9th November 2018 at 12:27 am #22817
In his latest video, while playing Deal or No Deal, the Bandit is offered the chance to swap his box with the one remaining box and although he doesn’t swap, he comments that you should. The rationale behind this is that if you are left with a high prize and a low prize, at the start of the game you had only a 1/22 chance of picking the high prize and therefore after eliminating all the others, it’s more likely to be in the one remaining box you didn’t pick.
It may surprise you, particularly if the title of this post was familiar, that this is not correct and – assuming the game is fair and random – you actually have a 50/50 chance with either box of getting the higher prize.
The reason people think otherwise is because they confuse this situation with a seemingly very similar situation known as the Monty Hall Problem, which describes this scenario:
You are on a game show and are asked to pick 1 of 3 doors. Behind one of the doors is the prize. After you pick your door, the host opens one of the two remaining doors to reveal it does not contain the prize and then asks you if you’d like to stick with your door, or switch to the other remaining unopened door.
Now, in the above scenario, you should swap and by doing so will double your chance of winning from 1/3 to 2/3.
But there is a crucial difference between the Monty Hall Problem and a Deal or No Deal type game – in Monty Hall, the host’s choice of which door he opens is not random. He’s always going to open a losing door and if as would happen 2/3 times, you picked a losing door, that means there is only one door he can open. In other words, every time you play Monty Hall, there is a 2/3 chance the host opened the door he did because it was the only door which both wasn’t the one you picked and wasn’t the one with a prize.
In Deal or No Deal, you are simply opening boxes at random and that top prize could be revealed at any time, so by the time you’ve narrowed it down to only two boxes, there is a 1/2 chance the reason it hasn’t been revealed yet is because it’s in your box and a 1/2 chance it’s because it’s in the other box.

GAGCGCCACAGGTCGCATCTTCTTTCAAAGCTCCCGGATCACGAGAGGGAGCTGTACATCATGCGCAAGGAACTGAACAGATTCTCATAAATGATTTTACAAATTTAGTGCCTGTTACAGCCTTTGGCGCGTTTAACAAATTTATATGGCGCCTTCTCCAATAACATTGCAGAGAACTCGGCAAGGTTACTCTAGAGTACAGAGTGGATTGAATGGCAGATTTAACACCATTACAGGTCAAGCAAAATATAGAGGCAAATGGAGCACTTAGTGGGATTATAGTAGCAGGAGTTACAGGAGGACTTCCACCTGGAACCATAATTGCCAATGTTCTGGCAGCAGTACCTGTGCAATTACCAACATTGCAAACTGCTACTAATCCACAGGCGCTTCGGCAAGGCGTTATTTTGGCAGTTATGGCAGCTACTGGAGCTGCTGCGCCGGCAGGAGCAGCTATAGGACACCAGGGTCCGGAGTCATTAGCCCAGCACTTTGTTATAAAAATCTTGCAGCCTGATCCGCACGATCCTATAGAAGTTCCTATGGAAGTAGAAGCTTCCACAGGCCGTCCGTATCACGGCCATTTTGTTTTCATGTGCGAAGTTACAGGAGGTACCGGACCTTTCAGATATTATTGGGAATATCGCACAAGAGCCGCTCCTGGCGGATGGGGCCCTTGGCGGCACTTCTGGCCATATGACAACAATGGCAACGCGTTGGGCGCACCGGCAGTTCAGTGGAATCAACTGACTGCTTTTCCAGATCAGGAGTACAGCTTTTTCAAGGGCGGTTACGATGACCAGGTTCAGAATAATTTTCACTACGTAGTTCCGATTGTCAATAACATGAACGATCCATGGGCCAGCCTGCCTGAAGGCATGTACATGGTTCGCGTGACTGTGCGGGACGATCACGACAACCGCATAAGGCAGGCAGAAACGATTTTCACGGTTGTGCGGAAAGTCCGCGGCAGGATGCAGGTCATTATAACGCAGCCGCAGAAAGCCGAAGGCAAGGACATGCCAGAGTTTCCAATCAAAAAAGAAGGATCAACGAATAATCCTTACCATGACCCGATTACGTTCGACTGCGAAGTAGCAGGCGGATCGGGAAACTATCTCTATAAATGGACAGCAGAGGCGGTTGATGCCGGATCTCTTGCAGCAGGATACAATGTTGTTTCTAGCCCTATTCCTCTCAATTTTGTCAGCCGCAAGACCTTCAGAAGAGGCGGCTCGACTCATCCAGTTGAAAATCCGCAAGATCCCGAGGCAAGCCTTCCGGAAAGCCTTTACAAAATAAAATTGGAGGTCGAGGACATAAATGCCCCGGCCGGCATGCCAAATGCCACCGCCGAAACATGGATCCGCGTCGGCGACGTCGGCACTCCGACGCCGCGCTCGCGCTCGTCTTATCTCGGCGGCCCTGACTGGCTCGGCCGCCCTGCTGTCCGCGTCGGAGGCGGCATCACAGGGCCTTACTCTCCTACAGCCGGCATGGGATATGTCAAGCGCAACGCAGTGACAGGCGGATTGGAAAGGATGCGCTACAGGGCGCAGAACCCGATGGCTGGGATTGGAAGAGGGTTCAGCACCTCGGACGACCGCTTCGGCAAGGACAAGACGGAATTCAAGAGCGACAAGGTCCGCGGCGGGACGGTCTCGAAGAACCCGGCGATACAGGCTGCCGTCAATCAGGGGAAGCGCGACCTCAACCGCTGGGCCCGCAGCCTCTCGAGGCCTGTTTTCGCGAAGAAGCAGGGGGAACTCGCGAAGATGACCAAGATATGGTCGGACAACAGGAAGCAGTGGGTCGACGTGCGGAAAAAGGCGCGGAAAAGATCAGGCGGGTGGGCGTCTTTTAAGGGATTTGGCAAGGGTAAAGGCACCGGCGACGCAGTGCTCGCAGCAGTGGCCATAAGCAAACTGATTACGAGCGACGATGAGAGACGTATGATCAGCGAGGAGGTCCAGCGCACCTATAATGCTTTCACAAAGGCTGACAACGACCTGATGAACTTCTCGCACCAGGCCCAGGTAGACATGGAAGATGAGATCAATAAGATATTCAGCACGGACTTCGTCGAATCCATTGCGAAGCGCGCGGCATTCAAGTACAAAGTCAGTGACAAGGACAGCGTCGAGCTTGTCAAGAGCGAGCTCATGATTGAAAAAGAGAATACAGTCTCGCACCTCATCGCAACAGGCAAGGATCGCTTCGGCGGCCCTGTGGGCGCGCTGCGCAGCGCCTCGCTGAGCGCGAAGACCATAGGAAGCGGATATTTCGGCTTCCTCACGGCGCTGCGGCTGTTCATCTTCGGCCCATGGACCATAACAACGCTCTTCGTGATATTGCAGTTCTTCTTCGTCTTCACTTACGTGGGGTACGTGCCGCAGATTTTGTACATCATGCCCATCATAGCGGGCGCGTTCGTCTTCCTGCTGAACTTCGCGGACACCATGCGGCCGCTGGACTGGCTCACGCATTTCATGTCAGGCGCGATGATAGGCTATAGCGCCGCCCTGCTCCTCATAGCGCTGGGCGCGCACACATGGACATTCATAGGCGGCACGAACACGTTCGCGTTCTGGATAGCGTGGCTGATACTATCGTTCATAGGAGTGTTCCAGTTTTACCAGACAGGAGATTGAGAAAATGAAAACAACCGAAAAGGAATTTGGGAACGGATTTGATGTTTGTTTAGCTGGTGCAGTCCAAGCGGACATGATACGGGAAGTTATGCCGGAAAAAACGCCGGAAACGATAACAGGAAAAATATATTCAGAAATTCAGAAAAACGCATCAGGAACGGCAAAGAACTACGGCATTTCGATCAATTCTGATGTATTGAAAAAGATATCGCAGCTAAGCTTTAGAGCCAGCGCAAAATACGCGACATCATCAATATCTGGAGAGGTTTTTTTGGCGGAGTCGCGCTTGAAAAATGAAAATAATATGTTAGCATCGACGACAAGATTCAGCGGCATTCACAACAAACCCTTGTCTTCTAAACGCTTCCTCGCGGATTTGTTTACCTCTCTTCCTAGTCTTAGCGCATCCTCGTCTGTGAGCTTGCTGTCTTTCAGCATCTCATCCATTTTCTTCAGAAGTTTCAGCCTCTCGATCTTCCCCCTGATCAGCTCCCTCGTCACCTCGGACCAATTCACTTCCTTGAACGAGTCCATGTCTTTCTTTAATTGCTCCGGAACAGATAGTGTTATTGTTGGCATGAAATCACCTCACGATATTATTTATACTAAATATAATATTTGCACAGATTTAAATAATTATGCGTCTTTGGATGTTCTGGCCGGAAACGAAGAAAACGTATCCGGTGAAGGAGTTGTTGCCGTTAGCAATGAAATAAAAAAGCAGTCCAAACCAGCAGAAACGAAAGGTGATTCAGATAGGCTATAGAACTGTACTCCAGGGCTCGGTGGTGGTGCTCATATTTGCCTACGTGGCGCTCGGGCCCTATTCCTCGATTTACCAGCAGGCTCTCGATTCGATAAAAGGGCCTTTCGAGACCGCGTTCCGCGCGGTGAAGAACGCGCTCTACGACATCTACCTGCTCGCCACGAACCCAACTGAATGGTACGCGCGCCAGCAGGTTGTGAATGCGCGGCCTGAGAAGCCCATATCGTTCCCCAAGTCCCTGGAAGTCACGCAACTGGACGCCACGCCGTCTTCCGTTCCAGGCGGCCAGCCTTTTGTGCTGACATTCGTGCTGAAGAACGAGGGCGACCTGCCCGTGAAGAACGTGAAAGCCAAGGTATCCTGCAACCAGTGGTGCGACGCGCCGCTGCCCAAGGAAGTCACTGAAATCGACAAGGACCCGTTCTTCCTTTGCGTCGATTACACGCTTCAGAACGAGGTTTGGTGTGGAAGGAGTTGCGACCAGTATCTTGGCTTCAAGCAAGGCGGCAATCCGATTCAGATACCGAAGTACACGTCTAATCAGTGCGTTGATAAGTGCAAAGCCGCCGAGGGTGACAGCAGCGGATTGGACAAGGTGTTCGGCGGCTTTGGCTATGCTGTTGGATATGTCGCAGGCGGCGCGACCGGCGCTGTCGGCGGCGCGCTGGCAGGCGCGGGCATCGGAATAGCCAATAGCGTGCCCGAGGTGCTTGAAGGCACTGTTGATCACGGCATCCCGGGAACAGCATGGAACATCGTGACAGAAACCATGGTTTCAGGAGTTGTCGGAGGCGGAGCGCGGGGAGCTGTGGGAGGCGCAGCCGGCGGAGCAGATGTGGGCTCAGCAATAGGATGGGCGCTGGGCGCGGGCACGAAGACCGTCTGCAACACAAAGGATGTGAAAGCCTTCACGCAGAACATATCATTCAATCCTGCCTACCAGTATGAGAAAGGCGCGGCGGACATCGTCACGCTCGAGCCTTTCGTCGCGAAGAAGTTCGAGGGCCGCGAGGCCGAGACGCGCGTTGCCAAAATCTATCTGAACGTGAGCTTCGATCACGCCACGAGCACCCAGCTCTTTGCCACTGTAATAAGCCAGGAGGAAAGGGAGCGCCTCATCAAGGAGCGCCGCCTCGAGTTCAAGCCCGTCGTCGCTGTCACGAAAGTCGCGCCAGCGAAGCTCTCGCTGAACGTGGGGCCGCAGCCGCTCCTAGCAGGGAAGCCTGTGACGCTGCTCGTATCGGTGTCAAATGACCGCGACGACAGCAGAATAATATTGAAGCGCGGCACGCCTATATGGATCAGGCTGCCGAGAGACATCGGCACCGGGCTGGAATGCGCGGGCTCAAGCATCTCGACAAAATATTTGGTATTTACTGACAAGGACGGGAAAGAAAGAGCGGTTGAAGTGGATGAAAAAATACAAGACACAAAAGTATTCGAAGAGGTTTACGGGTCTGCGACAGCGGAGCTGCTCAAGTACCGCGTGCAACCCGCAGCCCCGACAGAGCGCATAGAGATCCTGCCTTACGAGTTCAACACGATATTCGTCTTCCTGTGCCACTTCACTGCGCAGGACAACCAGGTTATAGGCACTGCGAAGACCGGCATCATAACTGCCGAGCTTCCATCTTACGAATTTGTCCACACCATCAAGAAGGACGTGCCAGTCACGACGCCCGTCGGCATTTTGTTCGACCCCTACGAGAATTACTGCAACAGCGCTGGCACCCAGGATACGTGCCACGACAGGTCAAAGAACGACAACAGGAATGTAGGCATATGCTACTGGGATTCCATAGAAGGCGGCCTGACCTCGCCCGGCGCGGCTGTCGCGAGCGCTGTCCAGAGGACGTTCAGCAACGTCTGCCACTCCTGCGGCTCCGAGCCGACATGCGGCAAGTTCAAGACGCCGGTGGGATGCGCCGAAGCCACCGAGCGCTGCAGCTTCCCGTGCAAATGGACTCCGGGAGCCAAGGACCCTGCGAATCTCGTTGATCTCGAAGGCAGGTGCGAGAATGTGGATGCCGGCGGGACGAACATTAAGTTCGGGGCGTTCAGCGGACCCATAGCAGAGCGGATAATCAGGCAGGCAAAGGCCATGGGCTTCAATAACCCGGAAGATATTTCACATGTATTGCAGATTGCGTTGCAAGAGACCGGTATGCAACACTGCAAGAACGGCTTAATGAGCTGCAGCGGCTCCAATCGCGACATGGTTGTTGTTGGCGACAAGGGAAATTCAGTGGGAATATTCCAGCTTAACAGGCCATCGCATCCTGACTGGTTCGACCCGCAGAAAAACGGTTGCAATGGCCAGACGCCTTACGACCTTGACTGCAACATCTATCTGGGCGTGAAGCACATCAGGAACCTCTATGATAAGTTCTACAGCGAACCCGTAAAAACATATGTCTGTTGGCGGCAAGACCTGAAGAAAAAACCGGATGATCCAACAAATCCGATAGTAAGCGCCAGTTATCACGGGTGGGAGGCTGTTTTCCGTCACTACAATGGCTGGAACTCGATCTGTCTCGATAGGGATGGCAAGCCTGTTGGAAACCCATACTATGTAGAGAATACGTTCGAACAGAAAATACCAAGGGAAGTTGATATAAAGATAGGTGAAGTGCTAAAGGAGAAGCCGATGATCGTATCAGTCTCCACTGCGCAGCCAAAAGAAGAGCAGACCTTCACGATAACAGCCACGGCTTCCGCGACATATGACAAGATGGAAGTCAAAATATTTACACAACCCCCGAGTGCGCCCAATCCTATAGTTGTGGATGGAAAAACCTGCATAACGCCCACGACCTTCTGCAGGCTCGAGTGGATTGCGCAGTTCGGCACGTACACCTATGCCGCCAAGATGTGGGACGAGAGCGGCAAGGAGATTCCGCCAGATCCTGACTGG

We can easily demonstrate these differences via probability tables.
We’ll call the box/door you picked number 1.
P = prize, X = lose (or lowest prize in case of Deal or No Deal)
DoND (if you’re offered the swap, you can open either box):
Box 1 – Box 2 – Result Stick – Result Swap
P – X – Win – Lose
X – P – Lose – Win
As you can see, you will win/lose in 50% of those scenarios.
Monty Hall (1 is the door you picked, host will automatically open a losing door from the two you didn’t pick)
1 – 2 -3 – Result Stick – Result Switch
J – X – X – Win – Lose
X – J – X – Lose – Win
X – X – J – Lose – Win
Best way to understand this key difference is that in the case of Monty Hall, you’re effectively being offered one door you’ve chosen at random, or all the other doors together, whereas in DoND, you’re just being offered either of two doors.9th November 2018 at 10:41 am #22843The Bandit WANTED $5,297El Bandito
Yeah it was the monty hall one i was thinking of, providing the game is fair and random…. a much debated point, then you are correct. Do you believe the game is fair and random? It is an interesting one, i liked the side bets even though i didn’t quite understand them most of the way haha9th November 2018 at 10:56 am #22846Do you believe the game is fair and random?
Haha now that’s the question! I’d like to think so, but as we know from for example the Extra Chili gamble wheel, games can visually mislead you. Back when I played FOBTs, I used to get the feature a lot on Deal or No Deal virtual scratchcard game and the number of times I’d deal at around £100 only for it to show me I had £500 in my box was way more than I’d expect off fair and random probability. And of course I never had the £500 if I went all the way.